Types of Financial Fraud
- Misappropriation of income or assets – A
perpetrator, often a family member or
caregiver, obtains access to
Social Security checks, pension payments, checking or savings account, credit
card or ATM, or withholds portions of checks cashed for the victim.
- Fictitious relative – The perpetrator calls the
victim pretending to be a relative in
distress and in need of cash and
asks that money be transferred either into a financial institution account or
- Identity theft – Using one or more pieces of
the victim’s personal identifying
information (including, but not
limited to, name, address, driver’s license, date of birth, Social Security
number, account information, account login credentials, or family identifiers),
a perpetrator establishes or takes over a credit, deposit, or other financial
account (“account”) in the victim’s name.
- Financial institution employee fraud – The
perpetrator calls the victim pretending to be a security officer from the
victim’s financial institution. The perpetrator advises the victim that
there is a system problem or internal investigation being conducted.
Thevictim is asked to provide his or her Social Security number for
“verification purposes” before the conversation continues. The number is
then used for identity theft or otherillegal activity.
- Financial institution examiner fraud – The
victim believes that he or she is assisting authorities to gain evidence
leading to the apprehension of a financial institution employee or examiner
that is committing a crime. The victim is asked to provide cash to bait the
crooked employee. The cash is then seized as evidence by the “authorities”
to be returned to the victim after the case.
- Power of Attorney fraud – The perpetrator
requests a Limited or Special Power of Attorney, specifying that legal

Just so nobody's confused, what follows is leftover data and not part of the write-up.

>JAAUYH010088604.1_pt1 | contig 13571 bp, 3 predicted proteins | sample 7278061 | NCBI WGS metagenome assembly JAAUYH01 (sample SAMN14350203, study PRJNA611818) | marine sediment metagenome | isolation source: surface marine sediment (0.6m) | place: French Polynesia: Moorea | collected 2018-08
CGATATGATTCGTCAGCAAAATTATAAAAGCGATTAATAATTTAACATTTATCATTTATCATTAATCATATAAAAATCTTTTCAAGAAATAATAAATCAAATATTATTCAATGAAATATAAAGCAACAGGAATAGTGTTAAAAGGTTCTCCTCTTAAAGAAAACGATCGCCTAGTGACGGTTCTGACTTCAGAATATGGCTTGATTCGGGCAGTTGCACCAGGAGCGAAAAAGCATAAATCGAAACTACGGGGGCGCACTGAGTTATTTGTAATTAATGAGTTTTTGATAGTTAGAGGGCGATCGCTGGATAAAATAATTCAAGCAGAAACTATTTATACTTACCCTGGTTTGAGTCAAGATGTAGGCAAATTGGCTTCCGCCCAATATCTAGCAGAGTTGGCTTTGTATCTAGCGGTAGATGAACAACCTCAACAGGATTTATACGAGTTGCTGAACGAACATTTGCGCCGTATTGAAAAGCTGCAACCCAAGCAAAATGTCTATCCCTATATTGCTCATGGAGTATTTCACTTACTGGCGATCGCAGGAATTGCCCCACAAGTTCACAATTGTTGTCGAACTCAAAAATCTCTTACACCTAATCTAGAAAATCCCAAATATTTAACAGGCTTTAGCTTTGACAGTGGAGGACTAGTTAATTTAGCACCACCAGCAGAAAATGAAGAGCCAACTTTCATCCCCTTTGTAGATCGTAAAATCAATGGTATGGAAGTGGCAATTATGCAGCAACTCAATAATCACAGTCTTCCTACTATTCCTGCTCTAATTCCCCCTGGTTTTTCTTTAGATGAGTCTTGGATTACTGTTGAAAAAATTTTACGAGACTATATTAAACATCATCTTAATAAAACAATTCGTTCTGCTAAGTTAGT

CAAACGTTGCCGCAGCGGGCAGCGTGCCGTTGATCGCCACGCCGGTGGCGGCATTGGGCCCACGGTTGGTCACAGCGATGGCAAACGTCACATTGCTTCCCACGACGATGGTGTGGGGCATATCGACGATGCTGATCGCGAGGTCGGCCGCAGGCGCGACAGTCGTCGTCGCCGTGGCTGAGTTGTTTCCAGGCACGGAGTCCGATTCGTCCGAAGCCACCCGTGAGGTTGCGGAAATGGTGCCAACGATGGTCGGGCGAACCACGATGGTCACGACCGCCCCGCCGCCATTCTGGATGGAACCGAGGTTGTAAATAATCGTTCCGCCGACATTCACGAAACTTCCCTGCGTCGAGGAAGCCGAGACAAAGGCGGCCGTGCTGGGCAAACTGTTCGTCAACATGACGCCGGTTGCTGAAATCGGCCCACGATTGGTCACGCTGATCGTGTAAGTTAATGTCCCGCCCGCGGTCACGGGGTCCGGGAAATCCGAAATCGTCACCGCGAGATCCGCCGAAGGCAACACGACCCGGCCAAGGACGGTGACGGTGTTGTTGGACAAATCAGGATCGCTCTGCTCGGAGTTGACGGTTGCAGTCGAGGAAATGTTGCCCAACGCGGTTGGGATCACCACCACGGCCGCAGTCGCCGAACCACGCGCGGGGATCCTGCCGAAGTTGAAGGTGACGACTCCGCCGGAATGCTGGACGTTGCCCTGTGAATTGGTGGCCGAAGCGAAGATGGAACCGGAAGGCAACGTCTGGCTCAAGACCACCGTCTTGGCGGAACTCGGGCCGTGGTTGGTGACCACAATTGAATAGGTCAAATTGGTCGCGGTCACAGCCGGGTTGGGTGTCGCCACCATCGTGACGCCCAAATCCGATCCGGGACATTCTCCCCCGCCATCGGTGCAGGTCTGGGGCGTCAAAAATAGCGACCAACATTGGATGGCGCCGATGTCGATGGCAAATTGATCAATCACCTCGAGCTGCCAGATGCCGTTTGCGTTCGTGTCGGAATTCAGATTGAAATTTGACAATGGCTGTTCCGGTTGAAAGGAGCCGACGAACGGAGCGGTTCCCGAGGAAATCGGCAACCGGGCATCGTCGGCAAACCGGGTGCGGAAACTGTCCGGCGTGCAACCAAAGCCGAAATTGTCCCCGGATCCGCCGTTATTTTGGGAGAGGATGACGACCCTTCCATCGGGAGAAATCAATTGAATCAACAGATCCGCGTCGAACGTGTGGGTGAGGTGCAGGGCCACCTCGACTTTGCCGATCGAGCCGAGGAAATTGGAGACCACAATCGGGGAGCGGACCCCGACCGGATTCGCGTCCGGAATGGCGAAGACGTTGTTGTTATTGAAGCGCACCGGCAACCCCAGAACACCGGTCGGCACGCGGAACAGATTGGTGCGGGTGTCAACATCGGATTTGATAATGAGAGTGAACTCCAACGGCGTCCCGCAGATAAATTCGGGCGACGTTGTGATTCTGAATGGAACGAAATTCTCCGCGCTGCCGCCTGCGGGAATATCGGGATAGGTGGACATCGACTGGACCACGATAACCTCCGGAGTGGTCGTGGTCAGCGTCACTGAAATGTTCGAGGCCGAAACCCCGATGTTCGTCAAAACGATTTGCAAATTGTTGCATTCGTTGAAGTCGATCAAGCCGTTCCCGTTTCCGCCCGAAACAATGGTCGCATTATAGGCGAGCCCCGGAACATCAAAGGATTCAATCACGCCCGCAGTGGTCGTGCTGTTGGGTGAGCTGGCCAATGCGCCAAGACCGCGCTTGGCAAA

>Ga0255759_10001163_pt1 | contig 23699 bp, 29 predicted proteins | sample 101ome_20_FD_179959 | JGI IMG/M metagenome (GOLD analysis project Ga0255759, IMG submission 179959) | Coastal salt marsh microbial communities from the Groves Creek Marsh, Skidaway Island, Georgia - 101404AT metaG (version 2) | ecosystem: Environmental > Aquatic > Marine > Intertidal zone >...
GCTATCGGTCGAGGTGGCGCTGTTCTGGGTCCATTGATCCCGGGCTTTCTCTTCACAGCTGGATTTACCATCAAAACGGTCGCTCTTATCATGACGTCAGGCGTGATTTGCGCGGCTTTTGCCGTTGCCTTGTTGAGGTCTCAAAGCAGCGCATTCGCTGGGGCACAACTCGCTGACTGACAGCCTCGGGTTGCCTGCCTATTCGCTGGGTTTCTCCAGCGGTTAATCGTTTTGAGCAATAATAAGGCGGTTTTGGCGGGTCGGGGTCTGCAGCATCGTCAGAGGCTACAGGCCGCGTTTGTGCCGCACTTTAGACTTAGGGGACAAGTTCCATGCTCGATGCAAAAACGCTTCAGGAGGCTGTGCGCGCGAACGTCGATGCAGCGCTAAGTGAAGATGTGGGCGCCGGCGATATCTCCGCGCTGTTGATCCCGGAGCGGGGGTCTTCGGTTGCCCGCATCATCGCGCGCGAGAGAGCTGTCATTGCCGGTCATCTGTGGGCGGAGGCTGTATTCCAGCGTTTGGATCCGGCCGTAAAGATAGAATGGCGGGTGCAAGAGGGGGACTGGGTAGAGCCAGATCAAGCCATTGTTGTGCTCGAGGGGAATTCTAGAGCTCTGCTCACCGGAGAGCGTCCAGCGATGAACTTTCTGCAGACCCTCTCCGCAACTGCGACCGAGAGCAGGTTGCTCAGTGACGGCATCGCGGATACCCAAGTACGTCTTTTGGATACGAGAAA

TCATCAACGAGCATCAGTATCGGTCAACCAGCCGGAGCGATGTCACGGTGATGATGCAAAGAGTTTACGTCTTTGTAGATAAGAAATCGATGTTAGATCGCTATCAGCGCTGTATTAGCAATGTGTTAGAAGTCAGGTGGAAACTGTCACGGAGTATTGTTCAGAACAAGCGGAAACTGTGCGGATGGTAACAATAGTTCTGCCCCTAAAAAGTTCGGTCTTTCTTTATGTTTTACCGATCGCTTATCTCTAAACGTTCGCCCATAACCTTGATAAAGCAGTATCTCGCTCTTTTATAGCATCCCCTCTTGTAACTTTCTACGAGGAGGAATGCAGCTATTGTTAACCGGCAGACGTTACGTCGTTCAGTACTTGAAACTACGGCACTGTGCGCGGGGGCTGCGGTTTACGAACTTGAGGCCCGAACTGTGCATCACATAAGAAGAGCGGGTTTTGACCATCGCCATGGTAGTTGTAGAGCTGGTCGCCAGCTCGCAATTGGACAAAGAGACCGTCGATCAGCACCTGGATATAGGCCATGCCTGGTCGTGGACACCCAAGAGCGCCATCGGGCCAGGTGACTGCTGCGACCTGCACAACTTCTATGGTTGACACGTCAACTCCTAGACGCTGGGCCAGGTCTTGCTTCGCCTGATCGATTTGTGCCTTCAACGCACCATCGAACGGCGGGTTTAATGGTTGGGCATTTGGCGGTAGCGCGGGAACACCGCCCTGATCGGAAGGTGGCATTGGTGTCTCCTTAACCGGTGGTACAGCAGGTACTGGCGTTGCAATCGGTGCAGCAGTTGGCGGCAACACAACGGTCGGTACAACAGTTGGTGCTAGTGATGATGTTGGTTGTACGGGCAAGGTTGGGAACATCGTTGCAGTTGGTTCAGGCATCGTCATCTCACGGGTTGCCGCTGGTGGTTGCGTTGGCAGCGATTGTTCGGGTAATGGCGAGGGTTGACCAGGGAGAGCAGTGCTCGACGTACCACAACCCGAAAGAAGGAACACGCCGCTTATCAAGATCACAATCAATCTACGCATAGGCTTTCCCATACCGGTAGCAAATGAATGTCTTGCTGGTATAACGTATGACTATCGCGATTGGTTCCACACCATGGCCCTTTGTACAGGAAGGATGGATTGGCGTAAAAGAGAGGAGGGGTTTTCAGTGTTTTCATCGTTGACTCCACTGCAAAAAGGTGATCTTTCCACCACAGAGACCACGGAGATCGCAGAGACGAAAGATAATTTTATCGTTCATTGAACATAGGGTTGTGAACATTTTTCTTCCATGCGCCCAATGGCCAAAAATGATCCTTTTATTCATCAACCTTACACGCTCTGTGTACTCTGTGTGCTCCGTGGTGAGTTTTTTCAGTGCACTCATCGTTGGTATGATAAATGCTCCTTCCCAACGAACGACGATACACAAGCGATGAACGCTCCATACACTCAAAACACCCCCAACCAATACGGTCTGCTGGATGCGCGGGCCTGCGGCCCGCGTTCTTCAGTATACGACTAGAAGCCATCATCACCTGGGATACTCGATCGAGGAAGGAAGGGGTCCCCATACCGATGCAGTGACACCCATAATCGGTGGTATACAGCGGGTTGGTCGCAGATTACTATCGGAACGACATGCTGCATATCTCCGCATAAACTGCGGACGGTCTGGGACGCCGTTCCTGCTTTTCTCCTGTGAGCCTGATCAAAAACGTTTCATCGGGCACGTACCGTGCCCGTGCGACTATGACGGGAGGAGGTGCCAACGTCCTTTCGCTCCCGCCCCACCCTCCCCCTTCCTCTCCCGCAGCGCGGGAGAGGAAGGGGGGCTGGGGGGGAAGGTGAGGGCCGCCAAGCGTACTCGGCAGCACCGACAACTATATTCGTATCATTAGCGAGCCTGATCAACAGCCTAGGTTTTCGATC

rights are given to manage funds assigned for investment to the perpetrator,
a trustee, an attorney, an asset manager, or other title that sounds
official and trustworthy. Once the rights are given, the perpetrator uses
the funds for personal gain.
- Charitable donation scam – Scam artists
claiming to represent charitable organizations use e-mails and telephone
calls to steal donations and in some cases donors' identities.
- Advance fee fraud or “419” fraud – Named after
the relevant section of the Nigerian Criminal Code, this fraud is a popular
crime with West African organized criminal networks. There are a myriad of
schemes and scams—mail, email, fax and telephone promises are designed to
facilitate victims’ parting with money, ostensibly to bribe government
officials involved in the illegal conveyance of millions outside the
country. Victims are to receive a percentage for their assistance.
- Pigeon drop – The victim puts up "good faith"
money in the false hope of sharing the proceeds of an apparent large sum of
cash or item(s) of worth which are "found" in the presence of the victim.
- Inheritance scams – Victims receive mail from
an "estate locator" or “research
specialist” purporting an
unclaimed inheritance, refund or escheatment. The victim is lured into sending a
fee to receive information about how to obtain the purported asset.
- International lottery fraud – Scam operators,
often based in Canada, use telephone and direct mail to notify victims that
they have won a lottery. To show good faith, the perpetrator may send the
victim a check. The victim is instructed to deposit the check and
immediately send (via wire) the money back to the lottery committee. The
perpetrator will create a “sense of urgency,” compelling the victim to send
the money before the check, which is counterfeit, is returned. The victim is
typically instructed to pay taxes, attorney’s fees and exchange rate
differences in order to receive the rest of the prize. These lottery
solicitations violate U.S. law, which prohibits the cross-border sale or
purchase of lottery tickets by phone or mail.
- Telemarketing scams – The victim is persuaded